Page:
The characteristics of a person of substance

It is a well-known fact that all relationships are based on trust. Once the element of faith makes an exit out of human existence, survival can become a challenge.

It takes the effort of a lifetime to win over the confidence of the people we relate to in the various walks of life. Yet, life may not always be a cakewalk despite earning brownie points for being a reliable and responsible individual. It takes a test of  fire and a lot of moral fibre to prove oneself to be a person of calibre.

When Bhishma was lying in a bed of arrows, he advised Yudhishtira about several facets of leadership and human relationships by narrating the story of a tiger and a jackal.

Deep in the jungles of the Himalayas, there lived a jackal who led the life of a recluse. Much to the chagrin of his kith and kin, he strived hard to rise above them by practising virtues. Initially, the creatures of the forest distrusted him. But over a period of time they realised that the jackal was truly saintly by nature.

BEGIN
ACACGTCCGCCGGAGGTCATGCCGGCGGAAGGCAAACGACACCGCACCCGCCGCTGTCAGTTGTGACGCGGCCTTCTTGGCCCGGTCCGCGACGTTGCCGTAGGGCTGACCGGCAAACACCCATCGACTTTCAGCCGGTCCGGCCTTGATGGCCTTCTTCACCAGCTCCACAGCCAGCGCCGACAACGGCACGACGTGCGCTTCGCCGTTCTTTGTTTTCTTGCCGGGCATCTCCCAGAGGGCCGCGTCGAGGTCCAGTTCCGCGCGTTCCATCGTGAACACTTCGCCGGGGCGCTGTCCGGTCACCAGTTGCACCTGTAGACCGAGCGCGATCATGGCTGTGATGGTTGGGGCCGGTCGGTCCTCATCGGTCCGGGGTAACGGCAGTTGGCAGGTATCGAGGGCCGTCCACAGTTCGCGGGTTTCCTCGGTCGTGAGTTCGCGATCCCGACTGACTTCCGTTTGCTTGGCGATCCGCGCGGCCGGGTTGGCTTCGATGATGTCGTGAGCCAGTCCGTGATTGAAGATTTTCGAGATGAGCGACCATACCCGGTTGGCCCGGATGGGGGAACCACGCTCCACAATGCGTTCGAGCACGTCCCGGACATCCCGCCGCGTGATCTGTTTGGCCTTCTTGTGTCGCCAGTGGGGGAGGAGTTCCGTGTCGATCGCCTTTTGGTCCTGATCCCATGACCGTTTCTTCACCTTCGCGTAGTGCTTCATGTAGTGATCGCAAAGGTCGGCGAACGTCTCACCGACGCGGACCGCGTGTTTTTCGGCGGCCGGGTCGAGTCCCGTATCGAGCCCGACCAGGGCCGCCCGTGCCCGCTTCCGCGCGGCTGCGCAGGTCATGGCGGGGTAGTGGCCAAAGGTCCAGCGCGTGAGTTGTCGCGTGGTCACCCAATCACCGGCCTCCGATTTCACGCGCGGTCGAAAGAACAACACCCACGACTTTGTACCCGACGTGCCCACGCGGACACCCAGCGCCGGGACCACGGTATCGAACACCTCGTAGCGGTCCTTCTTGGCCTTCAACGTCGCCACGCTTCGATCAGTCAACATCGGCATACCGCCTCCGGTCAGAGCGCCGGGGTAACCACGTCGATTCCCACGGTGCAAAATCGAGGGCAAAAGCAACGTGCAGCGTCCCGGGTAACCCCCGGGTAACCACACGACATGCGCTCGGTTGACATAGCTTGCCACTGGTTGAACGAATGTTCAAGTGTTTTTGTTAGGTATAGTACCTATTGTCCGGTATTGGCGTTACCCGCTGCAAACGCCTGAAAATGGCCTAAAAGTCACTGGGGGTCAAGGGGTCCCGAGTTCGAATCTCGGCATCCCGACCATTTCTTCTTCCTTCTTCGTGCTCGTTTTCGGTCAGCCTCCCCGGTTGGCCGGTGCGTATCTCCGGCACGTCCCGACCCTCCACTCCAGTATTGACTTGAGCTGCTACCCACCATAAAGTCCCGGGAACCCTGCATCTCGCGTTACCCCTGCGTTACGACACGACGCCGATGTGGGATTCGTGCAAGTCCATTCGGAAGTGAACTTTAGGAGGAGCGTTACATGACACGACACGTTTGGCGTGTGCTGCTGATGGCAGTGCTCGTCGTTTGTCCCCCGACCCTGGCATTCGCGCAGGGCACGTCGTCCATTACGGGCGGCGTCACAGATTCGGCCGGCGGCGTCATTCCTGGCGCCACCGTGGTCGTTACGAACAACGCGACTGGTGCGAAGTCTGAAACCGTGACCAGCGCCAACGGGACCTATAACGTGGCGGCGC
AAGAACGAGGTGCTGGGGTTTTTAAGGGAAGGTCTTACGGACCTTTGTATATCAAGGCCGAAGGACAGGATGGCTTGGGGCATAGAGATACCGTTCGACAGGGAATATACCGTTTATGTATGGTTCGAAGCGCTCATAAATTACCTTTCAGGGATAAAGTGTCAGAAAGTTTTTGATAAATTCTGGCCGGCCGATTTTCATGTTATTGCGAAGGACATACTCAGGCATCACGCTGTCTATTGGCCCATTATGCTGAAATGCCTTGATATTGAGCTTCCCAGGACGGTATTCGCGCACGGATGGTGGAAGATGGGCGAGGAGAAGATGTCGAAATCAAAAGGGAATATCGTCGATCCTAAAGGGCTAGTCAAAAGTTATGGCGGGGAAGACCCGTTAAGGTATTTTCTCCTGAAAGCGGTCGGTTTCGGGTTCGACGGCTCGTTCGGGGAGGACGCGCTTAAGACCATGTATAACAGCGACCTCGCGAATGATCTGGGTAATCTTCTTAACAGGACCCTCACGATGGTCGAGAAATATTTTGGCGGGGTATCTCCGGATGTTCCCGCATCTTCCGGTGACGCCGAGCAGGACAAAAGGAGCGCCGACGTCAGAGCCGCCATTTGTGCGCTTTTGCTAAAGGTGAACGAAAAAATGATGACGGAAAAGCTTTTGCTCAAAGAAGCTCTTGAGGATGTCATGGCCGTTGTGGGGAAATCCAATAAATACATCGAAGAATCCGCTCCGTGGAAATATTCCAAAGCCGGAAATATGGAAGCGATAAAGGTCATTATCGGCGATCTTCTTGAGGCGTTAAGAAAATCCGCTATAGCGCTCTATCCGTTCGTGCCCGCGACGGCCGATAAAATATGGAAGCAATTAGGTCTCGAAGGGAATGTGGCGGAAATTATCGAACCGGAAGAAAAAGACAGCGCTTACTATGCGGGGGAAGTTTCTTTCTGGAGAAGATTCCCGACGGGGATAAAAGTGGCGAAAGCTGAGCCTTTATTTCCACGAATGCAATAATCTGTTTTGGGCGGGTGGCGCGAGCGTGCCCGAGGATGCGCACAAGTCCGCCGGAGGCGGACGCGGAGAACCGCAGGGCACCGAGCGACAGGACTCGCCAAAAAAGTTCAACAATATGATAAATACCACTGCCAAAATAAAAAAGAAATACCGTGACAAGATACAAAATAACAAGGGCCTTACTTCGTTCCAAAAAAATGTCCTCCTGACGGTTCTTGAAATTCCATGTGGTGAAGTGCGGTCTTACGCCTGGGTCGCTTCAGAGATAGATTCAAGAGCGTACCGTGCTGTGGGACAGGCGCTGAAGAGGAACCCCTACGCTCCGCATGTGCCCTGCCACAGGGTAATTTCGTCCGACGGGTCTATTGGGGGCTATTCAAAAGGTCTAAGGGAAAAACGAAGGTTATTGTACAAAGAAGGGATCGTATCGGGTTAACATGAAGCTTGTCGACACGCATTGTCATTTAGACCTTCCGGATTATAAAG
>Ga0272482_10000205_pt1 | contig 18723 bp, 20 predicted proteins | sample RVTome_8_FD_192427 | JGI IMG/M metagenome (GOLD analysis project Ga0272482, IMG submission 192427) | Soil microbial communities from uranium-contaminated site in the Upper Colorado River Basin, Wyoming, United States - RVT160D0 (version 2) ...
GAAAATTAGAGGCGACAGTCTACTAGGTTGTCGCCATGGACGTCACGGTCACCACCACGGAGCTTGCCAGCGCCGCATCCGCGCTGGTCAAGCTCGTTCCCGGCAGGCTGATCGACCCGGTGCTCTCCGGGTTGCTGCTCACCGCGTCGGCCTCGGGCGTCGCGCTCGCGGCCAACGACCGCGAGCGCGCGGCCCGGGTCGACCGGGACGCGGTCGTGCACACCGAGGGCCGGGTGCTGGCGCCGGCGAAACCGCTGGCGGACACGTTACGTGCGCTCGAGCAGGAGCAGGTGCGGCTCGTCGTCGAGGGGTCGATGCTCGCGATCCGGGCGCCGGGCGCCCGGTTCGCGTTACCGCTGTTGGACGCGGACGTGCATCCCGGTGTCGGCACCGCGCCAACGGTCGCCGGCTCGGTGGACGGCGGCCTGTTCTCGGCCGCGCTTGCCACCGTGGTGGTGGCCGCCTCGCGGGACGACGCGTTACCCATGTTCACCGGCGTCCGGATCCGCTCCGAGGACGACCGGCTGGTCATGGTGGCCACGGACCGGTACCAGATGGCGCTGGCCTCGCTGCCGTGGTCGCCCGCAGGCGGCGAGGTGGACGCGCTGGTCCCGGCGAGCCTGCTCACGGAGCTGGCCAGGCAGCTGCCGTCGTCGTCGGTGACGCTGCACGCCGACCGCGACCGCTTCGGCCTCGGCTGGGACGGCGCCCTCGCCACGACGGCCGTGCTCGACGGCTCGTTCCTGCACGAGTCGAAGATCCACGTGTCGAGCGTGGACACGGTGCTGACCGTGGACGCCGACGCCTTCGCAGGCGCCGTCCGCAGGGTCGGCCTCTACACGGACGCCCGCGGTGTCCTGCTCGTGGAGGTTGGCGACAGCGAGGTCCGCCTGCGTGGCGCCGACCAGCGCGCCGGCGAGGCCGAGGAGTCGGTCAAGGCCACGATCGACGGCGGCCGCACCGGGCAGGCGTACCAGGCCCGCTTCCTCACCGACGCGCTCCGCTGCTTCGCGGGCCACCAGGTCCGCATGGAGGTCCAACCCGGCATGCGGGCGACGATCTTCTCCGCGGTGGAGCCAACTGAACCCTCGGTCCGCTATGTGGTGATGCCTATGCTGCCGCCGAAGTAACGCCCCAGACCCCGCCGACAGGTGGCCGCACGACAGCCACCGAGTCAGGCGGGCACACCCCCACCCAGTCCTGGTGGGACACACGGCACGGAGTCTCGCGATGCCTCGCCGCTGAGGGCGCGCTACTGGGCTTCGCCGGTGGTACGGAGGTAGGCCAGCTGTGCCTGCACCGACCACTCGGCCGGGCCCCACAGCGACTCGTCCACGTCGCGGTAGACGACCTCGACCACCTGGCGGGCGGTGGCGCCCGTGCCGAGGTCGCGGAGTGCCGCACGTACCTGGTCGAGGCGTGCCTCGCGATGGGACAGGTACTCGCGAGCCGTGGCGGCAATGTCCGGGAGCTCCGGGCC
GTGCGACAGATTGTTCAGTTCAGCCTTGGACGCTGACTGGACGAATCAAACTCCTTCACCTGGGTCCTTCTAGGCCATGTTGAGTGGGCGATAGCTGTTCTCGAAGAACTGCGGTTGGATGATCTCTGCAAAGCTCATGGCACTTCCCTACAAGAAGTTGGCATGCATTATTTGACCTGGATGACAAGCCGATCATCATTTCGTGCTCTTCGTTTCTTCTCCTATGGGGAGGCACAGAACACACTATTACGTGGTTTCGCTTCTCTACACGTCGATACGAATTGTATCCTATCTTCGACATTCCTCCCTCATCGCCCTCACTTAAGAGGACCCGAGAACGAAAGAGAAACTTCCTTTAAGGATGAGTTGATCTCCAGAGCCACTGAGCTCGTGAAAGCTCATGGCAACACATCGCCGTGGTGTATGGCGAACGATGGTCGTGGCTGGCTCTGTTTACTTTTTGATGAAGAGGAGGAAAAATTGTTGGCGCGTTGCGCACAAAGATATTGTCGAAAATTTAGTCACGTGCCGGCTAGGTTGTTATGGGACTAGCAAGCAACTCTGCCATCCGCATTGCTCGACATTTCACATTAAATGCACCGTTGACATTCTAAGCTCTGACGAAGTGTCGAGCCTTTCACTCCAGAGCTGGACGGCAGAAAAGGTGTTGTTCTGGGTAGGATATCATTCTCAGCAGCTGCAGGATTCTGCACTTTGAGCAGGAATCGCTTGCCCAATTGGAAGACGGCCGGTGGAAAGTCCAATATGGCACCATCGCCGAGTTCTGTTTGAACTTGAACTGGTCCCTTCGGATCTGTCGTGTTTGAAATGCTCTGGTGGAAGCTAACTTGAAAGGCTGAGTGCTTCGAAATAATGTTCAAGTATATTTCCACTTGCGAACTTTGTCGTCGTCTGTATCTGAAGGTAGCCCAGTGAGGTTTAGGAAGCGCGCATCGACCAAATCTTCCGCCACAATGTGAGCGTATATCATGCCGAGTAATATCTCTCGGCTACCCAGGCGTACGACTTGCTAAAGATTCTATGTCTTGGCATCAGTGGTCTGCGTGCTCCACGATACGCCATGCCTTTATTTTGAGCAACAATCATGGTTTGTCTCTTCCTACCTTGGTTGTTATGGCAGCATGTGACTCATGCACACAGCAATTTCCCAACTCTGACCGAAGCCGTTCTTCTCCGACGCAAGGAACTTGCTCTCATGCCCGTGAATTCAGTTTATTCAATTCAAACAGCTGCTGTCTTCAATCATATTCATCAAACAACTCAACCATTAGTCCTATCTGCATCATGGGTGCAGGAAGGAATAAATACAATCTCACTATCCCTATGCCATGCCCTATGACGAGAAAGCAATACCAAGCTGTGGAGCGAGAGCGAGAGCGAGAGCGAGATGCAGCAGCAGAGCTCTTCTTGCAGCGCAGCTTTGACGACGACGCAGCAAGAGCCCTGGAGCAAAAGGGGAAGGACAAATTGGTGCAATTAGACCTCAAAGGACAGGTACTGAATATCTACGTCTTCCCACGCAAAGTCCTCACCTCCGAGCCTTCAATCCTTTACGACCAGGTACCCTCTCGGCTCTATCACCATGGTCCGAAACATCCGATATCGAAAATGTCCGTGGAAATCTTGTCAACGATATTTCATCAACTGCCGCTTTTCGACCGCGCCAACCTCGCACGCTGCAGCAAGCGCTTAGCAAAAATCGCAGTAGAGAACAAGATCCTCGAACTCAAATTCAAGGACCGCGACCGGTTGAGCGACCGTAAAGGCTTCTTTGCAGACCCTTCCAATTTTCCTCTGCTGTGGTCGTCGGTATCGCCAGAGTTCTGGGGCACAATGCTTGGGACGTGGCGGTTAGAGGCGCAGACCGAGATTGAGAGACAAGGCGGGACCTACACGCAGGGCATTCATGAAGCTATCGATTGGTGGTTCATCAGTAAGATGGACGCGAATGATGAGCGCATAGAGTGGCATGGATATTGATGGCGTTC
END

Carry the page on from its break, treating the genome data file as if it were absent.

In the meanwhile, the tiger who was the king of the jungle, watched the unique jackal. He was convinced of the jackal’s Samaritan and equable nature and appointed him his chief minister. Soon things began to fall in place in the kingdom.

Everyone was happy with the exception of the jackals. They were finding ways and means of discrediting the noble one. They carried tales about the good jackal to the king.

One day, they slyly placed the king’s food in the minister’s room, on his plate and ensured that the tiger saw it. They led the tiger to believe that the jackal was trying to take over the royal throne in more ways than one. The regal one was enraged.

He refused to listen to the explanation of the befuddled jackal and dismissed him from the high office. The jackal took to the life of a recluse.

Soon anarchy set in.  The king and his subjects recognised the foul play of the jackals and the goodness of the absent chief minister.

The ruler hastened to the presence of the exiled jackal and apologised profusely for the misunderstanding and the aftermath.

The Samaritan heard him out patiently and quietly refused to assume office because he pointed out that once the factor of trust is broken it tends to give way time and again.

The dignity and the wisdom of the jackal saddened the tiger because he had lost the association of a great soul.

Yet, the stance of the jackal made him realise the characteristics of a person of substance.

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